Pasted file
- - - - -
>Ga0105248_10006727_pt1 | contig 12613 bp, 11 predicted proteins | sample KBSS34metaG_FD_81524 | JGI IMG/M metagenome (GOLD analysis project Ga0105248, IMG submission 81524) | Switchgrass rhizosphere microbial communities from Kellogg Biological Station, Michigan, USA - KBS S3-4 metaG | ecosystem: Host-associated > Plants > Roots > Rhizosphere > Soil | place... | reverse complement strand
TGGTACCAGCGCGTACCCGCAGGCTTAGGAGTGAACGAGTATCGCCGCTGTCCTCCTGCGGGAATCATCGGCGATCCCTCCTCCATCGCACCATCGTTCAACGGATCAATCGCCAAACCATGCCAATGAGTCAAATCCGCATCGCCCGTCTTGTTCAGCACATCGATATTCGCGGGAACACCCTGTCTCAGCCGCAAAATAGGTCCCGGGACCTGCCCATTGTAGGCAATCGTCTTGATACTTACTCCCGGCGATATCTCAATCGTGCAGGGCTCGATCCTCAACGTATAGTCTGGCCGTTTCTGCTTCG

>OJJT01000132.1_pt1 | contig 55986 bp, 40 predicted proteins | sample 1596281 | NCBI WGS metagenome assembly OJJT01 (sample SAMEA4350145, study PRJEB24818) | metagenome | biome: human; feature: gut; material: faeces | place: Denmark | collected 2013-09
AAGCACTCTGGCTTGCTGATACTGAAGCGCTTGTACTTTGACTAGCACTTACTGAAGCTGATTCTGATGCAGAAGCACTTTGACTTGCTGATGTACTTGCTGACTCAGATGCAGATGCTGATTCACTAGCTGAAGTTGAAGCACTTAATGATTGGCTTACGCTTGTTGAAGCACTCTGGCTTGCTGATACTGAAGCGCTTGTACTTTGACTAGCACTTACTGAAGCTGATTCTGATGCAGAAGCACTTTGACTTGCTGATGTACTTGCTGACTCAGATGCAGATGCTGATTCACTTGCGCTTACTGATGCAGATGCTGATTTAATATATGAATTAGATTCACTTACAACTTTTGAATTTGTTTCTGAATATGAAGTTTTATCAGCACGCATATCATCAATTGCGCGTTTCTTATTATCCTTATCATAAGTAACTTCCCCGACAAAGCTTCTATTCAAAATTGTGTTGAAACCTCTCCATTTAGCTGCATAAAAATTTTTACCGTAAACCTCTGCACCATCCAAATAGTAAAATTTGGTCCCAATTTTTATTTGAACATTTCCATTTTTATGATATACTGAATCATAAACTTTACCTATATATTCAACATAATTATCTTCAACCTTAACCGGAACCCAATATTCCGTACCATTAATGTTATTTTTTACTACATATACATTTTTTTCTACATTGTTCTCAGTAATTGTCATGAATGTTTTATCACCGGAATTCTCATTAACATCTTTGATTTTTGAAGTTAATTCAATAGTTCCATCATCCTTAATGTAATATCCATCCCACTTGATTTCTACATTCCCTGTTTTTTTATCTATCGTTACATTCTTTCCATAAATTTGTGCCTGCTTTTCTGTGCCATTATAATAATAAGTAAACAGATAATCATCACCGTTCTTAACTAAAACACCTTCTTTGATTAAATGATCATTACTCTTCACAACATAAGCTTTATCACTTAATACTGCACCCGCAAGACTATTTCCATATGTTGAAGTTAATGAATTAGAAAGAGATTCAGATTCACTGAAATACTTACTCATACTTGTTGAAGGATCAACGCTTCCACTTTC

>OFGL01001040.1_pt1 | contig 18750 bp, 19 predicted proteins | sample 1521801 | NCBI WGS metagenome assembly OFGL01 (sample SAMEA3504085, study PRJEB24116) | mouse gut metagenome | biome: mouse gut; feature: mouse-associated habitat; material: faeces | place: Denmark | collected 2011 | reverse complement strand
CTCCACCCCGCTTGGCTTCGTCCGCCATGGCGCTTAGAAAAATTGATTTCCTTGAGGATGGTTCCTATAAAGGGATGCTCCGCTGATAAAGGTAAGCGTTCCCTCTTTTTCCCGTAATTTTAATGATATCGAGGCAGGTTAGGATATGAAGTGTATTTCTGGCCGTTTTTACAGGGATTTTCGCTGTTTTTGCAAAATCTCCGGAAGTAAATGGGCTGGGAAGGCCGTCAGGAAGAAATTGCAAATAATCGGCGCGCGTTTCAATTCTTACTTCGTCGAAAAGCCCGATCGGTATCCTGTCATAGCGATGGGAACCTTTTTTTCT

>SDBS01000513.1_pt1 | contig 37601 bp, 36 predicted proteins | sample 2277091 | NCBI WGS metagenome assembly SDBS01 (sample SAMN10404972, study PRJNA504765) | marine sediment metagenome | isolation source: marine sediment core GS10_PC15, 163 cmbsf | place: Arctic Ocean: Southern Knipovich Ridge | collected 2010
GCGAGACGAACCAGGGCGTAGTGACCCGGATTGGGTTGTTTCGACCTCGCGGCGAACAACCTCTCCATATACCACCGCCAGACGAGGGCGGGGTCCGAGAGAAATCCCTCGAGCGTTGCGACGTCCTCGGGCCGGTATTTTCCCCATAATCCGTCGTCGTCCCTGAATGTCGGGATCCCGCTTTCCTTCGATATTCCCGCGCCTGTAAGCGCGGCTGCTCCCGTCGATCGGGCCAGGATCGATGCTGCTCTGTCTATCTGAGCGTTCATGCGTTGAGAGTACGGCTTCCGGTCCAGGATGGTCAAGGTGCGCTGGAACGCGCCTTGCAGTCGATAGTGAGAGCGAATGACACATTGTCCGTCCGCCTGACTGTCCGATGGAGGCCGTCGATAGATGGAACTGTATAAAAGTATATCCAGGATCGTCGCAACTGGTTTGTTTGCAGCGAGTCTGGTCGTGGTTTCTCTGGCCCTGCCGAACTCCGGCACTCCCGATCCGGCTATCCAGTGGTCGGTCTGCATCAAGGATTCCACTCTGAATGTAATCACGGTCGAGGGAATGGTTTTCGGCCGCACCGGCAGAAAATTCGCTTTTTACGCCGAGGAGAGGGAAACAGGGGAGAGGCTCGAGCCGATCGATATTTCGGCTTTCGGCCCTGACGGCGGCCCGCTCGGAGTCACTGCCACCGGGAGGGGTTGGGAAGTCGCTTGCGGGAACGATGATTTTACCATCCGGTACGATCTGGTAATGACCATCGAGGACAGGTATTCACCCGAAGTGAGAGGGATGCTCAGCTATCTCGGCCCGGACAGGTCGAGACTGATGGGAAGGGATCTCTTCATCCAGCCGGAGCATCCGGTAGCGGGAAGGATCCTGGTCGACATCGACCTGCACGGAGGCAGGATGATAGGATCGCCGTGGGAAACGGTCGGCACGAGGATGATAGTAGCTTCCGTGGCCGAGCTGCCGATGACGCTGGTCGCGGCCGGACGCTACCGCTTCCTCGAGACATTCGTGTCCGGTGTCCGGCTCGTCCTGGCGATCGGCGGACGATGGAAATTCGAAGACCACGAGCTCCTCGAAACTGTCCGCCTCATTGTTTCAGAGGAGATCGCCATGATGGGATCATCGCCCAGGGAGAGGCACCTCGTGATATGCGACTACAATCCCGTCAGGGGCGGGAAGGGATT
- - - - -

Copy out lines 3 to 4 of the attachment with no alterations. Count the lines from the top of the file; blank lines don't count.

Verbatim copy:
>OJJT01000132.1_pt1 | contig 55986 bp, 40 predicted proteins | sample 1596281 | NCBI WGS metagenome assembly OJJT01 (sample SAMEA4350145, study PRJEB24818) | metagenome | biome: human; feature: gut; material: faeces | place: Denmark | collected 2013-09
AAGCACTCTGGCTTGCTGATACTGAAGCGCTTGTACTTTGACTAGCACTTACTGAAGCTGATTCTGATGCAGAAGCACTTTGACTTGCTGATGTACTTGCTGACTCAGATGCAGATGCTGATTCACTAGCTGAAGTTGAAGCACTTAATGATTGGCTTACGCTTGTTGAAGCACTCTGGCTTGCTGATACTGAAGCGCTTGTACTTTGACTAGCACTTACTGAAGCTGATTCTGATGCAGAAGCACTTTGACTTGCTGATGTACTTGCTGACTCAGATGCAGATGCTGATTCACTTGCGCTTACTGATGCAGATGCTGATTTAATATATGAATTAGATTCACTTACAACTTTTGAATTTGTTTCTGAATATGAAGTTTTATCAGCACGCATATCATCAATTGCGCGTTTCTTATTATCCTTATCATAAGTAACTTCCCCGACAAAGCTTCTATTCAAAATTGTGTTGAAACCTCTCCATTTAGCTGCATAAAAATTTTTACCGTAAACCTCTGCACCATCCAAATAGTAAAATTTGGTCCCAATTTTTATTTGAACATTTCCATTTTTATGATATACTGAATCATAAACTTTACCTATATATTCAACATAATTATCTTCAACCTTAACCGGAACCCAATATTCCGTACCATTAATGTTATTTTTTACTACATATACATTTTTTTCTACATTGTTCTCAGTAATTGTCATGAATGTTTTATCACCGGAATTCTCATTAACATCTTTGATTTTTGAAGTTAATTCAATAGTTCCATCATCCTTAATGTAATATCCATCCCACTTGATTTCTACATTCCCTGTTTTTTTATCTATCGTTACATTCTTTCCATAAATTTGTGCCTGCTTTTCTGTGCCATTATAATAATAAGTAAACAGATAATCATCACCGTTCTTAACTAAAACACCTTCTTTGATTAAATGATCATTACTCTTCACAACATAAGCTTTATCACTTAATACTGCACCCGCAAGACTATTTCCATATGTTGAAGTTAATGAATTAGAAAGAGATTCAGATTCACTGAAATACTTACTCATACTTGTTGAAGGATCAACGCTTCCACTTTC